I looked around to see what passes for the content of leadership in most African countries today, from the megalomania of a despot like General Obasanjo in Nigeria through to the contemptible Blaise Campaore, who seems permanently diminished by the enormity of the crime that he committed and is therefore unable to shake off his troubled and guilty conscience; I completely agreed with this modest and smallish Malian man that he was very right after all.


But who was Thomas Sankara? Why is he re-appearing to haunt a troubled world and its soul nearly two decades after his song of liberation was forcibly and abruptly terminated by evil people? In a continent where ‘market forces’ have been unleashed

like a memory-wiping monster, where ruling elites now propitiate the gods of money and consumerism; in an Africa where the bonds of civilised relationships are being tom asunder in deference to the newworld order of ‘privatisation’ and ‘business models’, it is very important, in my view, to bring to the minds of the younger generations of Africans, the exemplary lives of individuals who embodied the OTHER Africa; the Africa of the people. Thomas Sankara belongs in this pantheon of heroes. Thomas Sankara was born in Yako, in the then Upper Volta, on December 21,1949. His family wanted him to become a Catholic priest, but after basic military training in secondary school in 1966, Sankara began a military career at the age of 19. A year later, he was sent to Madagascar for officer training where he witnessed popular uprisings in 1971 and 1972. Returning to Upper Volta in 1972, Sankara fought in a border war between his country and Mali in 1974.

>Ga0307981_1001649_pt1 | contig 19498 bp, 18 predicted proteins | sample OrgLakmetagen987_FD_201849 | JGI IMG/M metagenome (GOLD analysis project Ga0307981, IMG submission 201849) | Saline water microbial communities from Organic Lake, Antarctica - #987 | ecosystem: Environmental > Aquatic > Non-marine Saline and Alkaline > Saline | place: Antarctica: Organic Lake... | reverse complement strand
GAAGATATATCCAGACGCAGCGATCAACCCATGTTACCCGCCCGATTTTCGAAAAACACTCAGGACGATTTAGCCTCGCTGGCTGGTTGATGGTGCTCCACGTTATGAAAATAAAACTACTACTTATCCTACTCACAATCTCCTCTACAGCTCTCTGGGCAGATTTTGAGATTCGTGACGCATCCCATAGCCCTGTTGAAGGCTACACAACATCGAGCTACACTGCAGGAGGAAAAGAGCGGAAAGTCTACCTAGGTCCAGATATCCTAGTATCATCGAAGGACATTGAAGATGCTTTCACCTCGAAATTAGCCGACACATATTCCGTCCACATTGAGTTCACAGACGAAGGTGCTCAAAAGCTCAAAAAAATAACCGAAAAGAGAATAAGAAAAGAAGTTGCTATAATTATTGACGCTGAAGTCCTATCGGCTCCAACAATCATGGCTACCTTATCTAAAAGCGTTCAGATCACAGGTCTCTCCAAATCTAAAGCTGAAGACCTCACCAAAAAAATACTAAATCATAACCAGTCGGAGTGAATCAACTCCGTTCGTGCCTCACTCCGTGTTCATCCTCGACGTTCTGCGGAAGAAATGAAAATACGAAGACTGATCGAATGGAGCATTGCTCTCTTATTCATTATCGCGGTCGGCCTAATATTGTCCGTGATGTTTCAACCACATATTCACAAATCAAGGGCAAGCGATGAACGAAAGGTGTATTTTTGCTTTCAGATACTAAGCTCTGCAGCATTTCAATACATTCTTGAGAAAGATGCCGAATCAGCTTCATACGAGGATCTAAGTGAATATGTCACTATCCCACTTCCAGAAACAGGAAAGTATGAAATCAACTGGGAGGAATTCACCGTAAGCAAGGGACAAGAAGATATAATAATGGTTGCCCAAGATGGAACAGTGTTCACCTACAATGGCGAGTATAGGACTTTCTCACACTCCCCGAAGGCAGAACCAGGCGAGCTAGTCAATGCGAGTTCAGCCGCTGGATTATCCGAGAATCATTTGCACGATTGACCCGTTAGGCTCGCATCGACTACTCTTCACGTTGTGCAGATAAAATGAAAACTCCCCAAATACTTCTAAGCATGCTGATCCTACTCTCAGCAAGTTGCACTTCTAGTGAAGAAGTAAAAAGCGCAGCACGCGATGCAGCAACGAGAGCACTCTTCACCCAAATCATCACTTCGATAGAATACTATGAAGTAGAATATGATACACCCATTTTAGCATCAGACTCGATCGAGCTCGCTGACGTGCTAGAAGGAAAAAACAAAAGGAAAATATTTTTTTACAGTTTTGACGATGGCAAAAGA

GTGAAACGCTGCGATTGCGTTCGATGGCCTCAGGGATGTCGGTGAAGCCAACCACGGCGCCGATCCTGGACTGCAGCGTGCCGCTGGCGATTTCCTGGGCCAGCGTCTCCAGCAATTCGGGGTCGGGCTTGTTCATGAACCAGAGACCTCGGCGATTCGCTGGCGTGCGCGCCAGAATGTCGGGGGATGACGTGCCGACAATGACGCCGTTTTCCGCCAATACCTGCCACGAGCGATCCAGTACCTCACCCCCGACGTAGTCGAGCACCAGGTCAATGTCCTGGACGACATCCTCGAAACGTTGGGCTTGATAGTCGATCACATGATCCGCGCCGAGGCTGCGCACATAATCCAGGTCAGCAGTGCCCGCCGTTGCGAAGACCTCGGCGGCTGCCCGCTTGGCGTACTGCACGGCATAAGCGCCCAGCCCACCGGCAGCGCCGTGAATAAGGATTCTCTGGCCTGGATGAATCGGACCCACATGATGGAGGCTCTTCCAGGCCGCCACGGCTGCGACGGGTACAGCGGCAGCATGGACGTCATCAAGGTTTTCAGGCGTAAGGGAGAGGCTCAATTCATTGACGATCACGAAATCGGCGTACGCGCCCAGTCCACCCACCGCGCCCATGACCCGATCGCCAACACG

In a biography of Sankara titled “A Warrior’s Tale”, Kangsen Feka Wakai, had written that Sankara’s “political coming-of-age” must be located within the “euphoric excesses endemic amongst Upper Volta’s post-independence bourgeoisie in the sixties”. Nevertheless, by 1976, he had become the Commander of the Commando Training Centre in Po, and during the same year, he met Blaise Campaore in Morocco. Thomas Sankara belonged to a group of young officers who formed a secret organisation known as “Communist Officers’ Group (Regroupment des Officiers Communistes or ROC) along with Henri Zongo, Jean-Baptiste Boukari Lingani and Blaise Campaore. This was during the presidency of Colonel Saye Zerbo.


Thomas Sankara’s charismatic personality had already made him a popular figure in the capital city, Ouagadougou, during this period. He was a guitarist who played in a band called “Touta-coup Jazz” and was also known to love riding motorcycles. In September 1981, Sankara was appointed Secretary of Information in the government, and he earned even greater acclaim when he appeared on a bicycle to attend his first cabinet meeting. The anti-labourd rift of the government became unbearable for him, and he quit his post on April 21, 1982, declaring that “malheur a ceux qui baillonet le peuple” ! , which translates roughly as “misfortune to those who gag the people” !